Multiple choice is about recognizing the answer that was written with the intention of being the correct answer. Other choices are written with the intent of misleading us so that we choose one of them, because of some similarity to the correct answer.

We cannot ask the person why he chose that answer, because one of the purposes of multiple choice questions is to prevent interaction between the person being tested and the examiner(s).

It is pointed out that not everything is gray, as if this is a justification for applying a black and white guess test to medicine, which is almost never black and white.

It is suggested that since doctors will take multiple choice tests as part of medical school, multiple choice tests are valid.

Doctors also complete years of residency after completing medical school. If the multiple choice exam were enough to evaluate competence, doctors would not need to continue to be supervised and evaluated during years of residency.

If a doctor fails to complete his residency successfully, can he claim that he has passed a multiple choice test and that the residency clearly is missing the competence that he demonstrated on the multiple choice test? 😳

What about nurses? They take a multiple guess test.

Nurses generally start in med/surg and only progress out as they demonstrate the interest in doing more, but nurses will be precepted in these more acute care settings.

It is also suggested that the hospital and ambulance time during paramedic school justifies using an irrelevant test, because this has already been evaluated.

If that is the case, we need to throw out the irrelevant test.

If the test is useless, no matter how much we think it is a part of a larger theme.

If the test does not do what it is supposed to do, it is useless.

Multiple choice requires that the one (as if there could be just one) correct answer be presented as one of three, or four, or five, or mix and match guesses. The correct answer is always among the guesses presented (even if the correct answer is none of the above).

Pick one answer and remember your answer. This is a test. The answer is at the end.

Is it improbable that anyone would be able to pass one of these multiple guess tests by guessing?

The evidence is abundant in the bad EMS providers that we see passing these tests.

Ask them some questions and they will demonstrate their lack of understanding of patient care.

Do this as they leave the test.

Do this a day later.

Do this a week later.

Do this a month later.

Do this a year later.

There will be a lot of people who passed the multiple guess test, but who are not able to demonstrate understanding of the medical topics that the multiple guess test claims to be evaluating.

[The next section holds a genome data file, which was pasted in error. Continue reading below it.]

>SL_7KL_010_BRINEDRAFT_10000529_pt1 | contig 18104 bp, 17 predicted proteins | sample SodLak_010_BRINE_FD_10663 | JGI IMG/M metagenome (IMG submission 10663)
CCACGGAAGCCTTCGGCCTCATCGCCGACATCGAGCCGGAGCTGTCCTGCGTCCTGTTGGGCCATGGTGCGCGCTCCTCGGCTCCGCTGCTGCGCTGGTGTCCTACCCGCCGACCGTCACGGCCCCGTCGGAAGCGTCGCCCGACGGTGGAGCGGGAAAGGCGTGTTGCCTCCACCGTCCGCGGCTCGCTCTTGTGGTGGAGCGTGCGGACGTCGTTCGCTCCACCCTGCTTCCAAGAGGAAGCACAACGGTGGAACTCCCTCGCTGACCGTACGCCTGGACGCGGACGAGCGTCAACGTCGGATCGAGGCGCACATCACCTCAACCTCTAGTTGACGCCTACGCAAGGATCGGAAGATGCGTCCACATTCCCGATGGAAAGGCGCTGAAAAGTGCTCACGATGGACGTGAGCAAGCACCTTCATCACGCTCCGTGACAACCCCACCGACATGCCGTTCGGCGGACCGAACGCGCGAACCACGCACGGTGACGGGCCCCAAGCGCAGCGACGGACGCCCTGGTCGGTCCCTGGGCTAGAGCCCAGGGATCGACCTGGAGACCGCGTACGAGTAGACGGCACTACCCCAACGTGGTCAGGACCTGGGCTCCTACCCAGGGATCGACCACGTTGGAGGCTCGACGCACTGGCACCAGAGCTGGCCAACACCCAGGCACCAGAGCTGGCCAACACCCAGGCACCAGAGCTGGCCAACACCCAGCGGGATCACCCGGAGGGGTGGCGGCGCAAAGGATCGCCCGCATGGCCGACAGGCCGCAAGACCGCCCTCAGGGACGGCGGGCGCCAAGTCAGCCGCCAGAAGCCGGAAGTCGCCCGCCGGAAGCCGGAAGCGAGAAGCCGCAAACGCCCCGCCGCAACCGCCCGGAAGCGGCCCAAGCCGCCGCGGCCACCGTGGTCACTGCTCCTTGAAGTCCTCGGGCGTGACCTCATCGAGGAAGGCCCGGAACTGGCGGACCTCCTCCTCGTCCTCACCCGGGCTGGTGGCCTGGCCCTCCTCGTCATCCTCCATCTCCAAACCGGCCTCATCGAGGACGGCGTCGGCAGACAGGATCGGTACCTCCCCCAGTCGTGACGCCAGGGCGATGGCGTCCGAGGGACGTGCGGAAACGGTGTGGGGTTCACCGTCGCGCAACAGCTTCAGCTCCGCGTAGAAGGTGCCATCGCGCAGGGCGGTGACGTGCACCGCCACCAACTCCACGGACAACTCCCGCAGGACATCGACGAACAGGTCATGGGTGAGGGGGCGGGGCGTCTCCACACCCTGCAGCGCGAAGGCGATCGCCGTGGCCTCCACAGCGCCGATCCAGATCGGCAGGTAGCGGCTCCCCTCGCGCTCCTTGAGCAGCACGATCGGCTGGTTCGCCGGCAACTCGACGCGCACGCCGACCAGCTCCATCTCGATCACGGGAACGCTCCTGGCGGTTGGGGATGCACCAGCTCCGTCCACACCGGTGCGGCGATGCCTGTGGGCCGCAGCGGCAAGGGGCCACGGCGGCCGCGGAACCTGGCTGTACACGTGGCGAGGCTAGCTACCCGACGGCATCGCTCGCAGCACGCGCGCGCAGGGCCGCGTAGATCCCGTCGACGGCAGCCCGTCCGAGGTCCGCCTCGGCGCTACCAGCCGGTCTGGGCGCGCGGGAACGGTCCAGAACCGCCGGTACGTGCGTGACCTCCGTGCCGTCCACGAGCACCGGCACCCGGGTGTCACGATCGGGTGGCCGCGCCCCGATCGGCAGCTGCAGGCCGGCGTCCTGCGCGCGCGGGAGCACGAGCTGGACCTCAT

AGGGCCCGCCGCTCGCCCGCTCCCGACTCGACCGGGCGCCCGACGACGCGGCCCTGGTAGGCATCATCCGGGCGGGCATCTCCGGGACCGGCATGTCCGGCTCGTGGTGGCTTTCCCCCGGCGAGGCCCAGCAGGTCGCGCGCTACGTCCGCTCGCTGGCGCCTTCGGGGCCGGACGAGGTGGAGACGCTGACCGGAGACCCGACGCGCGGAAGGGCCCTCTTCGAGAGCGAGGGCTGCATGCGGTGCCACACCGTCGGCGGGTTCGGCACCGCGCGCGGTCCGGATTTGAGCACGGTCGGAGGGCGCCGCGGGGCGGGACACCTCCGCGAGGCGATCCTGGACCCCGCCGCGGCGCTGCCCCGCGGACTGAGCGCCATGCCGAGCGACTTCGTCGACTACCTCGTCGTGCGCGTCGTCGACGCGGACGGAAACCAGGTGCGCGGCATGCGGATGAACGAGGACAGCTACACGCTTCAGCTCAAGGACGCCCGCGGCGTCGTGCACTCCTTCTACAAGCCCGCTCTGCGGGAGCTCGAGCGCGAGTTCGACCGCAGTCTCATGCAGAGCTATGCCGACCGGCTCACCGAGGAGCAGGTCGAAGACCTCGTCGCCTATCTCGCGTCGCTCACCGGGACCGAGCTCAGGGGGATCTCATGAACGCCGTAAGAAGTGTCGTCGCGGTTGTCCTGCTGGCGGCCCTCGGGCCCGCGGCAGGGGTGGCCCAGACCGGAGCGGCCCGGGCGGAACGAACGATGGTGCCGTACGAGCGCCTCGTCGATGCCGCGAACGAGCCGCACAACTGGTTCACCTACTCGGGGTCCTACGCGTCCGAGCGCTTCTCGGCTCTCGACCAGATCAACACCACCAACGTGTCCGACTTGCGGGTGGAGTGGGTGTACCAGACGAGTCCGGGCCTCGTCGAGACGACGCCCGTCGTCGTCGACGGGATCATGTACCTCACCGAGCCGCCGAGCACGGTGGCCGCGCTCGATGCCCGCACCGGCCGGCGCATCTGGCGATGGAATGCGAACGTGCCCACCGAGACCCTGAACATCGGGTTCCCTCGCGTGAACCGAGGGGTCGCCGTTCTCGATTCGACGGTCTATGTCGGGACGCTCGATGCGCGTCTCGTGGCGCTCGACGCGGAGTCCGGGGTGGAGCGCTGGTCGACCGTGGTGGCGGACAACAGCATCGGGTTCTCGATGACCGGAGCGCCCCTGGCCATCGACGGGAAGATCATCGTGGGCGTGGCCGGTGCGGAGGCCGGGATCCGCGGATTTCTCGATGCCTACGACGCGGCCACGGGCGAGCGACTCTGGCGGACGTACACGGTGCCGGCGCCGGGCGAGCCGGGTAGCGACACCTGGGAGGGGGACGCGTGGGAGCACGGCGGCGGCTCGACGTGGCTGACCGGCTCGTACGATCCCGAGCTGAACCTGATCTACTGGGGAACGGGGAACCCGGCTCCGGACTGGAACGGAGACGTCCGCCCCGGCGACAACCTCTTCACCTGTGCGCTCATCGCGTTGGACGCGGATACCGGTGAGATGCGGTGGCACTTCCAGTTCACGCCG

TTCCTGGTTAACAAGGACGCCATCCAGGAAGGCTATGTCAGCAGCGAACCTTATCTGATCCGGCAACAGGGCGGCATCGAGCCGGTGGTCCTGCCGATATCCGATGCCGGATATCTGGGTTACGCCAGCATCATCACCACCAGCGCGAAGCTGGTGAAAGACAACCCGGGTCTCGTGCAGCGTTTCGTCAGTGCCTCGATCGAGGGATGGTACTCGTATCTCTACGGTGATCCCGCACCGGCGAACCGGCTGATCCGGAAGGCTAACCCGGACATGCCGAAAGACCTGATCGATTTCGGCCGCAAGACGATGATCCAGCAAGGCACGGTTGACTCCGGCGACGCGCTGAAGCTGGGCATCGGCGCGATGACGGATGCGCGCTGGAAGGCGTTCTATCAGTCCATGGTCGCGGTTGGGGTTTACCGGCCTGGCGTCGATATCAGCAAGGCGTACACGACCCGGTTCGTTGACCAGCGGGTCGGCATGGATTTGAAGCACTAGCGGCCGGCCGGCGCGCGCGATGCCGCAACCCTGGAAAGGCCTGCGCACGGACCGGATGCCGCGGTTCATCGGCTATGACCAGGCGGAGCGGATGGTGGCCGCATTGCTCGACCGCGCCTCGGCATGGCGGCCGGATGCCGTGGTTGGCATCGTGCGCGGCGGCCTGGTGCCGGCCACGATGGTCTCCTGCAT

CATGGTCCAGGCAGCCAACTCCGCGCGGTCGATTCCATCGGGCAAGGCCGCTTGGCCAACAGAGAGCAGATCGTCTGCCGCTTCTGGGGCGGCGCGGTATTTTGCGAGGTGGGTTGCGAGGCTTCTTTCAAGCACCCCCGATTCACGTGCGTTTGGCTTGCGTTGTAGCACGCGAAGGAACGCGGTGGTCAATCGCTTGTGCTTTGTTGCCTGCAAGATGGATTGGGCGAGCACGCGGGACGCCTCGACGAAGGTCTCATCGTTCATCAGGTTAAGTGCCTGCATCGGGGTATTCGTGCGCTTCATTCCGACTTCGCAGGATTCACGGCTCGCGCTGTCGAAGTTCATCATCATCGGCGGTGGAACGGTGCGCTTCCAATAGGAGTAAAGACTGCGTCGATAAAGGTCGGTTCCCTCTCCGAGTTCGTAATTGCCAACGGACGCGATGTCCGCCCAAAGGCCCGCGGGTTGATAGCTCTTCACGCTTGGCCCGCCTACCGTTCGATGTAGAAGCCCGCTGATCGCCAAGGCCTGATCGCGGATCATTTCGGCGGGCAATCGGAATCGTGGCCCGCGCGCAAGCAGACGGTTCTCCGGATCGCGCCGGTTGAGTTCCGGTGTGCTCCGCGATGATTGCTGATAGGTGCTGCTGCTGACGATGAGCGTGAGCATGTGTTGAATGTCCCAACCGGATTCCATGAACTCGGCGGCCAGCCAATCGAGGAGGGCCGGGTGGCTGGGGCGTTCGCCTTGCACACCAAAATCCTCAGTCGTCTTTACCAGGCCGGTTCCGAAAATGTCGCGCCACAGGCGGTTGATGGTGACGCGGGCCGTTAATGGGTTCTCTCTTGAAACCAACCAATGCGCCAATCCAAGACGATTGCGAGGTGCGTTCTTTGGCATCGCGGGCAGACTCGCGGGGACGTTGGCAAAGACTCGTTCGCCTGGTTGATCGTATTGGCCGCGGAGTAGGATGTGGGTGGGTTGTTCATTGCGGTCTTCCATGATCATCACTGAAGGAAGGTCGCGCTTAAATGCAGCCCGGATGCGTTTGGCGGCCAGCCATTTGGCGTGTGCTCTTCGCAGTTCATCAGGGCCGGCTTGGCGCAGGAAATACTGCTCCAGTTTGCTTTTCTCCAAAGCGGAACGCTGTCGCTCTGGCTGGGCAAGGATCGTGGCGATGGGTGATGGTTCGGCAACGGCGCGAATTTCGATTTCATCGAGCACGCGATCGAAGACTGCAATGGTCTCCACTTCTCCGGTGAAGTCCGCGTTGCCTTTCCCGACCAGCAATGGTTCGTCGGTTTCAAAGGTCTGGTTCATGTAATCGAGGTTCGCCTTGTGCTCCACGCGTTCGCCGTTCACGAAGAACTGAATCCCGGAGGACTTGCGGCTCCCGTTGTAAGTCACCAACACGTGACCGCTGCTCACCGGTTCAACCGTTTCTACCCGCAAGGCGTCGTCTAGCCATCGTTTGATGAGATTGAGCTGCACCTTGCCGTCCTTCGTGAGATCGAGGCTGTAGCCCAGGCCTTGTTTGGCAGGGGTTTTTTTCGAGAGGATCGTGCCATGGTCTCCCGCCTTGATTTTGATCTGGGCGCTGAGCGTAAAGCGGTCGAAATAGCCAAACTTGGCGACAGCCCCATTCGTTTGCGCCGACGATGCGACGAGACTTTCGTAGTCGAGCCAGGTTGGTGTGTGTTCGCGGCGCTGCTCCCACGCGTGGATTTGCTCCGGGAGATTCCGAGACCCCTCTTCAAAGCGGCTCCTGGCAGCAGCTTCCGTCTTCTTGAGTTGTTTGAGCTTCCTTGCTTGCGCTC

We all know this, so why do we pretend otherwise?

We don’t know what else to do, because we believe in the test.

Does the test prevent dangerous people from becoming paramedics?

Of course not.

Does the test work?

Of course not.

The test is purely a ceremony of passage that should be viewed exclusively as the superstitious ritual that it is.

The answer to the multiple choice question above is at the end.

How many of you knew the answer?

How many of you were able to figure it out?

We can automatically rule out Eeeny, Meeny, and Miny, because they are not relevant to EMS.

Larry and Moe are critical to good patient care, but not the best choices.

Shemp came before Curly. Shemp came after Curly. A couple of good reasons for choosing Shemp, but –

It’s always Curly.

You can never go wrong with Curly.

There is no such thing as too much Curly.

This is EMS lore and will stand up to rigorous validation.

Ask a hundred EMS educators.

It’s Curly.

Ask anyone.

It’s Curly.

However, if the patient is not a Three Stooges fan, or if the patient is a Three Stooges fan, but one of those adherents of a deviant sect that does not acknowledge the greatness of Curly, then this information may not help the patient.

Validation of EMS exams has more to do with popular opinion, than with medical evidence. The lack of a well designed, randomized, placebo-controlled trial comparing Stooges is not a fatal flaw for this test question.

The odds of guessing the correct answer are one in seven. It would be impossible for a million monkeys taking this test to come up with the correct answers by chance, at least that makes sense if we do not understand coincidence and probability.

A 14% chance of coming up with the correct answer by chance, but I would be surprised if any group scored less than 90% correct on this question.


Image credit.

If the questions do not evaluate what they are supposed to evaluate, does the test matter?

Go listen to the podcast.


Protocol Deviation and Mother-May-I Silliness